What’s a Hebrew Priestess?
While some Jews may struggle to see the connection between their modern, fast-paced lives and traditional Jewish practices, Kohenet Sarah Shamirah Bechirah sees such links as natural. As a Hebrew Priestess and Jewish Meditation teacher, she puts treasured rituals in a fresh context.
I was eager to learn more about Shamirah’s journey to becoming a Hebrew Priestess, beginning long before her official ordination in July 2015 at the Kohenet Hebrew Priestess Institute.
Originally from Lexington, MA, Shamirah grew up leading services through the North American Federation of Temple Youth (NFTY). “I was really lucky to grow up in a youth movement that empowered people to lead services,” she explained. At an age when many viewed Judaism as “boring,” Shamirah learned how to make services relevant and fun while fitting the traditional service model.
During this time, the Imahot (adding the Torah’s women to the prayers) were added to the siddurim, but not before Shamirah and her NFTY friends included them in their own services, which was progressive for the time. “In terms of Jewish life, we’re in an age right now of anti-establishment for organizations. Jews are gathering in communities outside of synagogue walls as a direct result of their higher quality Jewish education,” she noted. These budding communities can lead themselves in innovative ways, making Judaism relevant to their personal practices.
While Shamirah’s Jewish leadership started at an early age, she found her calling as a Priestess after studying at Brandeis and participating in the independent minyan movement. Since her early twenties, Shamirah has considered herself an “inheritor of tradition” with a mission to “reinvent the Judaism of [her] time.” Shamirah has also been trained as a Jewish meditation and mindfulness teacher with the Institute for Jewish Spirituality. This enhances her work as a Priestess during services as she integrates Jewish chants and silence.
Today, Shamirah prays to G-d using feminine Hebrew grammar and will lead services, prayers and blessings in the feminine. She describes this as part of her personal “evolution,” though not required of a Priestess.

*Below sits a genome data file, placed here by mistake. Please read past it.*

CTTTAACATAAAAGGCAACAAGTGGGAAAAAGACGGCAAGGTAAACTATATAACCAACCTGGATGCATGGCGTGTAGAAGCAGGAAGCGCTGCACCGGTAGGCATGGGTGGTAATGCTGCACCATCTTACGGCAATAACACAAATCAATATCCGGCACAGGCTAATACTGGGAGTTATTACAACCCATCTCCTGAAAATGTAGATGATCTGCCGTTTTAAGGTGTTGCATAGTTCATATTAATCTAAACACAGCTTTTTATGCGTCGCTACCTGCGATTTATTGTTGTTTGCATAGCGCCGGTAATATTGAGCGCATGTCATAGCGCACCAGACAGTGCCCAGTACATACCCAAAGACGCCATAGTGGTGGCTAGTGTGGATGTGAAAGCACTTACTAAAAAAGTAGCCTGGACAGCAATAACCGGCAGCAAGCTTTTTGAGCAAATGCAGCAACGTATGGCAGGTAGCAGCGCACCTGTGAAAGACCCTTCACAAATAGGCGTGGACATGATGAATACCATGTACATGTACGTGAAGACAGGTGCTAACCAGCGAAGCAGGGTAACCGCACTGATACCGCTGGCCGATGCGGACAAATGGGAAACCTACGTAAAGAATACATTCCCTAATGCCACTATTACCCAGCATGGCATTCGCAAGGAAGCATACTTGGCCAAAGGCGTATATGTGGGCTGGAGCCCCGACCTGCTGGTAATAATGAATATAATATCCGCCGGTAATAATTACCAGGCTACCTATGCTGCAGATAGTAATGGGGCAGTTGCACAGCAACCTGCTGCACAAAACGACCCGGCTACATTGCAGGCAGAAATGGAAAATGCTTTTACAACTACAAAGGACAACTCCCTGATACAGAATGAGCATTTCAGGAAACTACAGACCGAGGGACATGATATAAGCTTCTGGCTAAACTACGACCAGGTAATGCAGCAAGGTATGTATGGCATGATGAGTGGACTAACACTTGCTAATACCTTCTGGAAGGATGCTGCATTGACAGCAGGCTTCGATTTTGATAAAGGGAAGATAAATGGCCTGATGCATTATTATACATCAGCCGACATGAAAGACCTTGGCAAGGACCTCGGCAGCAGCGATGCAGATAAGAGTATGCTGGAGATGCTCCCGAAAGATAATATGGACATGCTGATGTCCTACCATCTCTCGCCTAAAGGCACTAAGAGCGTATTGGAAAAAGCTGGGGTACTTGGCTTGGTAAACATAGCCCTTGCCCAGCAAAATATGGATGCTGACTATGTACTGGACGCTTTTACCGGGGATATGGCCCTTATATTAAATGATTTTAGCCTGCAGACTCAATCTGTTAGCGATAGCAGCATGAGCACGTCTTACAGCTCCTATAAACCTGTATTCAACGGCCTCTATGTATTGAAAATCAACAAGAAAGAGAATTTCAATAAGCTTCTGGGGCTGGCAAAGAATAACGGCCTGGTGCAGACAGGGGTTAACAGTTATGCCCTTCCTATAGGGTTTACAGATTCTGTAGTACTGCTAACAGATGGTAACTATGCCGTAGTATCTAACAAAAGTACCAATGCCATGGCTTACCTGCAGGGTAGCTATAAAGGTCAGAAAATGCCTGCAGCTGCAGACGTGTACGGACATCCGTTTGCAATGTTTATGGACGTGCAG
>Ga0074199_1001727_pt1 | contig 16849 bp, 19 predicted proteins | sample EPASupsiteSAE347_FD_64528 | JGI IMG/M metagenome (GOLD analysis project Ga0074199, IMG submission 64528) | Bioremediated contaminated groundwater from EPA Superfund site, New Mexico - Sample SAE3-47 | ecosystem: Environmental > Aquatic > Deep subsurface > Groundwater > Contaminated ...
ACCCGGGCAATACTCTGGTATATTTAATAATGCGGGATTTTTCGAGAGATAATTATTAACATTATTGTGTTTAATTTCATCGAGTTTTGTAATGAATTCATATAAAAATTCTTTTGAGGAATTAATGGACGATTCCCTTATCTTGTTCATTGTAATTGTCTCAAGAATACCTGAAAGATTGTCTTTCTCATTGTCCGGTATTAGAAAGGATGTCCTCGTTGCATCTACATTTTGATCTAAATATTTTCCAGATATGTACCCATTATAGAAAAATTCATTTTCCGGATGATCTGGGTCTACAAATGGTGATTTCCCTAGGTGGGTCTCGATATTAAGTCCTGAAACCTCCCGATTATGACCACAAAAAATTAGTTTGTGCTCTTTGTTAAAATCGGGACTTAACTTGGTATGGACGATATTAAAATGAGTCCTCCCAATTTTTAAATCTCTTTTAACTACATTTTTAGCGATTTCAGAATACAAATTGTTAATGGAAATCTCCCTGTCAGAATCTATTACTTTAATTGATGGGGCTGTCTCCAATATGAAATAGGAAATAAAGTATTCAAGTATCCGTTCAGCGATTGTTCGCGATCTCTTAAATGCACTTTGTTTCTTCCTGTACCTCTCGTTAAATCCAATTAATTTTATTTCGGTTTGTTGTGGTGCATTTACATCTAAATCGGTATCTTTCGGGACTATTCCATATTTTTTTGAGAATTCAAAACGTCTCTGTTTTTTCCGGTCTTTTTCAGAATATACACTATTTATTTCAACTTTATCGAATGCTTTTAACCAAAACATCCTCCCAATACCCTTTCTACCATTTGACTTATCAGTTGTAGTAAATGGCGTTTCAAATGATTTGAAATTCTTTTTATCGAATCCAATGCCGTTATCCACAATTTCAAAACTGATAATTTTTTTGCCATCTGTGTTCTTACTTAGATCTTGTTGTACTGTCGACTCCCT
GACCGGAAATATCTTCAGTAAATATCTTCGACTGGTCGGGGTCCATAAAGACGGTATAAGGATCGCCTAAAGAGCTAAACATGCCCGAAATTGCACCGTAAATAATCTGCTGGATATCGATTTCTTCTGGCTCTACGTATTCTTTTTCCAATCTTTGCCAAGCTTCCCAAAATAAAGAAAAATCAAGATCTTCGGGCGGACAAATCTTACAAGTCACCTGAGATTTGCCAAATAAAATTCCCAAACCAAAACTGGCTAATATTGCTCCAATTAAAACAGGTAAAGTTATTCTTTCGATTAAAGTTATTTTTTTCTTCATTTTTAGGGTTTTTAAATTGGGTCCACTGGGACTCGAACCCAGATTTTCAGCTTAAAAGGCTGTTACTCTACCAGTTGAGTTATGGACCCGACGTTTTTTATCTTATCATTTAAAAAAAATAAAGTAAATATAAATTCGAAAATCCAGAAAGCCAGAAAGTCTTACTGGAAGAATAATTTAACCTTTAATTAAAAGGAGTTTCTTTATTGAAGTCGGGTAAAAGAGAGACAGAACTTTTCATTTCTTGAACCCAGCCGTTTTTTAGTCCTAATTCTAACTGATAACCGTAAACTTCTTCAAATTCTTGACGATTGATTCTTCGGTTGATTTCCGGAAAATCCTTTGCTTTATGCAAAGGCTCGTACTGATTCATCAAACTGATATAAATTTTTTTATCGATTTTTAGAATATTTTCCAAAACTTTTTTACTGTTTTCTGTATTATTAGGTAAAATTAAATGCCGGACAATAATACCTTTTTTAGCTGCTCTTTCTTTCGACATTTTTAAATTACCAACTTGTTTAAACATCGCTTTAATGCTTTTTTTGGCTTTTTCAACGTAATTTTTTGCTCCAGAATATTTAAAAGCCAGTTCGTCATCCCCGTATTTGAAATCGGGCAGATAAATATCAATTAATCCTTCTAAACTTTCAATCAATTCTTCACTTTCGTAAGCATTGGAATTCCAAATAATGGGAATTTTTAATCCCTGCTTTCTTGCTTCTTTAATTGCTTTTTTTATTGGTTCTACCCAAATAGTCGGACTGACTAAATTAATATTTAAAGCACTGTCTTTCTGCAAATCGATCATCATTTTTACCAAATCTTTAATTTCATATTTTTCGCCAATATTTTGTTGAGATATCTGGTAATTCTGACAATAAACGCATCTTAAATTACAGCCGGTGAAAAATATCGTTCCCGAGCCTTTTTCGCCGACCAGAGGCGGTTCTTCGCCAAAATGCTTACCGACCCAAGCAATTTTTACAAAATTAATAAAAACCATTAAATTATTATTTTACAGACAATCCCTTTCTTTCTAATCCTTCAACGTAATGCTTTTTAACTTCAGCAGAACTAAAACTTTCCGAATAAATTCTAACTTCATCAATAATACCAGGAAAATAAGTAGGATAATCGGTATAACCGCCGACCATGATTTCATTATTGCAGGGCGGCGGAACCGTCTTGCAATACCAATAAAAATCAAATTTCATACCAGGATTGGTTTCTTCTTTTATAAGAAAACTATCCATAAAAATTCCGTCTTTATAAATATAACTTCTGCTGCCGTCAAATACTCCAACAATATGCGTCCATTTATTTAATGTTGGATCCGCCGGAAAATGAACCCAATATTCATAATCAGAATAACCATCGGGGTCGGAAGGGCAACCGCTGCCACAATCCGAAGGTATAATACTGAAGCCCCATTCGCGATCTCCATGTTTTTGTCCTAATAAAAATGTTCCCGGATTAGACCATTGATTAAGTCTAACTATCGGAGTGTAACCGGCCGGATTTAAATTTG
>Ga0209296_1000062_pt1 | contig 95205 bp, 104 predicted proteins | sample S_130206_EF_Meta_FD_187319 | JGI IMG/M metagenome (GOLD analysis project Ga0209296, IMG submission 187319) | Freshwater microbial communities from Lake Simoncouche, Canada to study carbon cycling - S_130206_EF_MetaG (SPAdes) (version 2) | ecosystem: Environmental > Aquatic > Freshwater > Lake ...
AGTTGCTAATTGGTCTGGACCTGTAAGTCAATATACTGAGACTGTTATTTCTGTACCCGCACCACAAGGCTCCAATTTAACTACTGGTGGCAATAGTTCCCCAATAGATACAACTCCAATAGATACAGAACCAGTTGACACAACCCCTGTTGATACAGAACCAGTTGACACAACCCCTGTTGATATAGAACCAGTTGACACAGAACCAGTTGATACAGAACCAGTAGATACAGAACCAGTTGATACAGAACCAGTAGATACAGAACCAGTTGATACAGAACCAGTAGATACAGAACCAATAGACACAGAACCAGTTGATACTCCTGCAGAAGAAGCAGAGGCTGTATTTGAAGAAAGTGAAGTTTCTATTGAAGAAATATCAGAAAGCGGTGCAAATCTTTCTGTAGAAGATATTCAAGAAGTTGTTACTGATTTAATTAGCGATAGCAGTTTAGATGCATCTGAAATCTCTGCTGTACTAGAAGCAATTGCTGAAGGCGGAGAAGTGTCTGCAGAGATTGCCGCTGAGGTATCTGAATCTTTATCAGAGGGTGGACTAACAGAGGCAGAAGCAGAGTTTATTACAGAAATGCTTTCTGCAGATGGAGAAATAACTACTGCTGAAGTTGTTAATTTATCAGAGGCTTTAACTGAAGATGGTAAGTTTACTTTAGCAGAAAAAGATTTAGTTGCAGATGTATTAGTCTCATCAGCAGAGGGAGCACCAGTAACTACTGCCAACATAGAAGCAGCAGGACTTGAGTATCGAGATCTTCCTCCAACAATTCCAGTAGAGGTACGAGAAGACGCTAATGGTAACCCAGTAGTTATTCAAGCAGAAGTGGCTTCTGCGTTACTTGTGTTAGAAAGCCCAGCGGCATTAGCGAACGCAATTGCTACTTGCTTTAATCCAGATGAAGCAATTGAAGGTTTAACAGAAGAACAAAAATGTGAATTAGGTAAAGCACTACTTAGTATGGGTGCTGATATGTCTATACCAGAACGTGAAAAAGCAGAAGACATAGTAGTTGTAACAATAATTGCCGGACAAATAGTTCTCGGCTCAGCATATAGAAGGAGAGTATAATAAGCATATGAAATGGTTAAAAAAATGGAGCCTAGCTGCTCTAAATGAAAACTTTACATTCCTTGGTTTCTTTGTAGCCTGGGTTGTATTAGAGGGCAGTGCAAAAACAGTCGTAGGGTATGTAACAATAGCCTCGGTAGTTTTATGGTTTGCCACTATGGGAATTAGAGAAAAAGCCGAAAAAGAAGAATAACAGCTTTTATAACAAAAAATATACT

So what exactly does it mean to be a Hebrew Priestess? Kohanot are trained in communal roles that support men and women in their Jewish communities. They take on many different roles, from officiating weddings and baby namings to guiding individuals in need of support. While both clergy, Rabbis and Kohanot lead and in very different ways, and some may see becoming a Kohenet as a departure from the patriarchal leadership system. Many women in their 40s and 50s within the Conservative movement did not have the opportunity to become Rabbis and enroll in the program as an alternative. Still others, see them as completely different roles and courses of study from that of a Rabbi. The Kohenet program also accepts a wide variety of women from various backgrounds and levels of Hebrew language comprehension.
During her time as an educator at the Isabella Freedman Jewish Retreat Center in Connecticut, home of the Jewish farming program Adamah, there was no official Rabbi or Shul community. In addition to leading services, she helped the community to “take Judaism into our own hands and allow it to evolve.” Shamirah initiated and inspired new rituals connecting Judaism and nature. “Jewish tradition isn’t as relevant to people [now] because it’s so centered on the natural rhythms of the Middle East. It has also become an indoor religion since Jews were not allowed to own land for so many centuries.” Shamirah designed a gathering ritual in honor of the first maple syrup of the season at Isabella Freedman. After tasting last year’s syrup, farmers tap the tree while reciting blessings over this significant moment. In celebration, the group sings and connects over their own vitality and “cup running over” like that of a tapped maple tree (visit Ritual Well for an overview of this ritual).
To learn more about Hebrew Priestesses, Kohenet Shamirah encourages you to explore the Kohenet website and attend an event led by a Priestess. If becoming a Kohenet and reinventing Judaism for others is of interest to you, there are also online courses available, or you can join the next cohort of Priestesses this August. All levels of Jewish education are welcome to apply.
How to cite this page
Rafey, Kate. "What’s a Hebrew Priestess? ." 21 June 2016. Jewish Women's Archive. (Viewed on November 26, 2020) <https://jwa.org/blog/what-s-hebrew-priestess>.